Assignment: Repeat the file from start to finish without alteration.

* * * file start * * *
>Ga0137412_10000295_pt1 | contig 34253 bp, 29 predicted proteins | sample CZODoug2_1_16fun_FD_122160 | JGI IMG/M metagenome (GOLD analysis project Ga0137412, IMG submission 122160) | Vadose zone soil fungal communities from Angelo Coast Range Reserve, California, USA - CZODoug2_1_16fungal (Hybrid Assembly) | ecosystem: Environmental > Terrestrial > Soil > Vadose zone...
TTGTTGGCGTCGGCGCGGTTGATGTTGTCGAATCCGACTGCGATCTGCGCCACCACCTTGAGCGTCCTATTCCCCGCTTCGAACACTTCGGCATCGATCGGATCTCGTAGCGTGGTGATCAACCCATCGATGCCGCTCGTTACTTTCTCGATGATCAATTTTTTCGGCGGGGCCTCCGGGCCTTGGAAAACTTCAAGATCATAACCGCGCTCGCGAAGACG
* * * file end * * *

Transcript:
>Ga0137412_10000295_pt1 | contig 34253 bp, 29 predicted proteins | sample CZODoug2_1_16fun_FD_122160 | JGI IMG/M metagenome (GOLD analysis project Ga0137412, IMG submission 122160) | Vadose zone soil fungal communities from Angelo Coast Range Reserve, California, USA - CZODoug2_1_16fungal (Hybrid Assembly) | ecosystem: Environmental > Terrestrial > Soil > Vadose zone...
TTGTTGGCGTCGGCGCGGTTGATGTTGTCGAATCCGACTGCGATCTGCGCCACCACCTTGAGCGTCCTATTCCCCGCTTCGAACACTTCGGCATCGATCGGATCTCGTAGCGTGGTGATCAACCCATCGATGCCGCTCGTTACTTTCTCGATGATCAATTTTTTCGGCGGGGCCTCCGGGCCTTGGAAAACTTCAAGATCATAACCGCGCTCGCGAAGACG